India is building a new system to predict the monsoons - one that will forecast summer rain more accurately than the present model.
This comes after the ministry of earth sciences, which oversees the Met department, concluded that its 'empirical method' has become obsolete.
The new model - called the dynamic model - will cost Rs. 400 crore and take three years to be ready.
"Though the empirical model is still relevant for many countries, we can't use it effectively in India anymore," Shailesh Nayak, secretary, earth sciences ministry, says.
The June-September rains are a national fixation due to their impact on the economy. Two-thirds of Indians depend on income from farms, 60% of which do not have irrigation.
In the last 25 years, the Indian Meteorological Department has got its predictions wrong almost half the time. This year, too, the monsoon forecast had to be downgraded thrice.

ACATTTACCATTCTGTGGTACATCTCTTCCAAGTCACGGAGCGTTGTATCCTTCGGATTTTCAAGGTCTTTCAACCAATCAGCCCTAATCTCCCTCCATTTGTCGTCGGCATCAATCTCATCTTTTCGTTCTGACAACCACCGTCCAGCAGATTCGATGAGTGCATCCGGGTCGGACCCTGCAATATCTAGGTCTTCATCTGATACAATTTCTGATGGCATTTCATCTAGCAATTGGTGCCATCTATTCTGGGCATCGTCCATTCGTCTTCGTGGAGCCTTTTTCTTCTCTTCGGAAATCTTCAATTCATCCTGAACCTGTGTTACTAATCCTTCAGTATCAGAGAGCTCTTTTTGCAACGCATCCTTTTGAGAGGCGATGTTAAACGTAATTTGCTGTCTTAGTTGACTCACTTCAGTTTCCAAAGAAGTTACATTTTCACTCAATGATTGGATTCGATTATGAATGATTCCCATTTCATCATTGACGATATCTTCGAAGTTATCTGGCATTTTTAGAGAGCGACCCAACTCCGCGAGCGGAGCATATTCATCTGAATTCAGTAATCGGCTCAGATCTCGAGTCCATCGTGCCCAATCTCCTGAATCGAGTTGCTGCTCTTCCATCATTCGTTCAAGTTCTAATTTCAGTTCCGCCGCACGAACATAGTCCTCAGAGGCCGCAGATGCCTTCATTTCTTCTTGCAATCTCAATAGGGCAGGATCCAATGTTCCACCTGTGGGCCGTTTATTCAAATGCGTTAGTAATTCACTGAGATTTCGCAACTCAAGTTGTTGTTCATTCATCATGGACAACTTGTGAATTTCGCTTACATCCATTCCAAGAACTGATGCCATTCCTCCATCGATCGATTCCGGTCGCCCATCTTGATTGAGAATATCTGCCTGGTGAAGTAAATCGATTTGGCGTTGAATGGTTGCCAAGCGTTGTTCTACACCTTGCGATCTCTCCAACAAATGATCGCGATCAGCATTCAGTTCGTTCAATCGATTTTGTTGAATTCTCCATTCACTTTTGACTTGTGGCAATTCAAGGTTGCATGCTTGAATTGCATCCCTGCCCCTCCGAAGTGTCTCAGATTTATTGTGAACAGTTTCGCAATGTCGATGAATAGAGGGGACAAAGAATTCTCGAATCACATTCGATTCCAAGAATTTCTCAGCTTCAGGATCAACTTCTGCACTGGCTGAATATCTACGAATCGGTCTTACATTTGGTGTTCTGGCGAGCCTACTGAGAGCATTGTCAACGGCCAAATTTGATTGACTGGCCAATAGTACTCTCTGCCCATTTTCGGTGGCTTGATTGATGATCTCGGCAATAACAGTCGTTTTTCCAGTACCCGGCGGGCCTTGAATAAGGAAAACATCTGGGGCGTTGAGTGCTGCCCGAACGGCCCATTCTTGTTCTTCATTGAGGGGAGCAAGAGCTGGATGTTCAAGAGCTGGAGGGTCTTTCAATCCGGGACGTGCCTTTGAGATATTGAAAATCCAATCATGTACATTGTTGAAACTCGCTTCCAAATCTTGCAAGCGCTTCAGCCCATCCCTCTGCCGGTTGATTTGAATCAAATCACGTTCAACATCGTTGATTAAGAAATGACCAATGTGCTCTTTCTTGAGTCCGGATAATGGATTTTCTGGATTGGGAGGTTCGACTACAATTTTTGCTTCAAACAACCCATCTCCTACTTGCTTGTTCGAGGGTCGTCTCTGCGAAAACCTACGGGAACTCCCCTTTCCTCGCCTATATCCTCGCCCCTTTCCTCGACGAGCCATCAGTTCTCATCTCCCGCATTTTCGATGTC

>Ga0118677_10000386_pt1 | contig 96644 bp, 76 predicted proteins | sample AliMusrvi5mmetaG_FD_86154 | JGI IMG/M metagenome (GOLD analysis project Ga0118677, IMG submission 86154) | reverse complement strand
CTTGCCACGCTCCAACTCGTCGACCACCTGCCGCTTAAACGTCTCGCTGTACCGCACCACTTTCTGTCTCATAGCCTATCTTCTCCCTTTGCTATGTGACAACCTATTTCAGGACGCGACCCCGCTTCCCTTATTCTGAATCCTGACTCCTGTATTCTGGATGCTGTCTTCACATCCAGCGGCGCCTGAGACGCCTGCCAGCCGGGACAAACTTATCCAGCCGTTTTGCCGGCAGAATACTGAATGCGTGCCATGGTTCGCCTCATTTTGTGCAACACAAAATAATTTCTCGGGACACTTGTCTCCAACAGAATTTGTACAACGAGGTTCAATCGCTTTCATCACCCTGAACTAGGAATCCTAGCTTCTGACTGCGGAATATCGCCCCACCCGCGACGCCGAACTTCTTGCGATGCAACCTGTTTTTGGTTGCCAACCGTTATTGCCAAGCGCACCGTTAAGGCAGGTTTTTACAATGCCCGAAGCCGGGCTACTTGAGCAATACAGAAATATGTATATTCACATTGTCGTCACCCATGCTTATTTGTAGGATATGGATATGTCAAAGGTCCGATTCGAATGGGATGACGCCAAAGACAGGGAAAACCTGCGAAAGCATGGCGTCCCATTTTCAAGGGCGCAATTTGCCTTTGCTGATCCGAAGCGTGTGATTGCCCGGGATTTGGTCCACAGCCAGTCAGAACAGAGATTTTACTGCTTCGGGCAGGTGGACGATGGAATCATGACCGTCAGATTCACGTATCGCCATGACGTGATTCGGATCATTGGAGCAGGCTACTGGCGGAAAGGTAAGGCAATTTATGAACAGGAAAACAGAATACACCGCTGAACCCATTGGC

"Our skills in monsoon forecast have improved, but not sufficiently," says Nayak.
Since 2007, monsoons are being predicted through an improved version of the empirical model, which has been around for over a century.
This year, Met scientists made experimental forecasts using the dynamic model.
"But it is not ready for official forecasts yet," Nayak says.
The dynamic model relies on the US's 'couple model', which uses atmospheric and oceanic data, and the UK's 'unified system model', a single forecast system for both long-term and medium-term forecasts.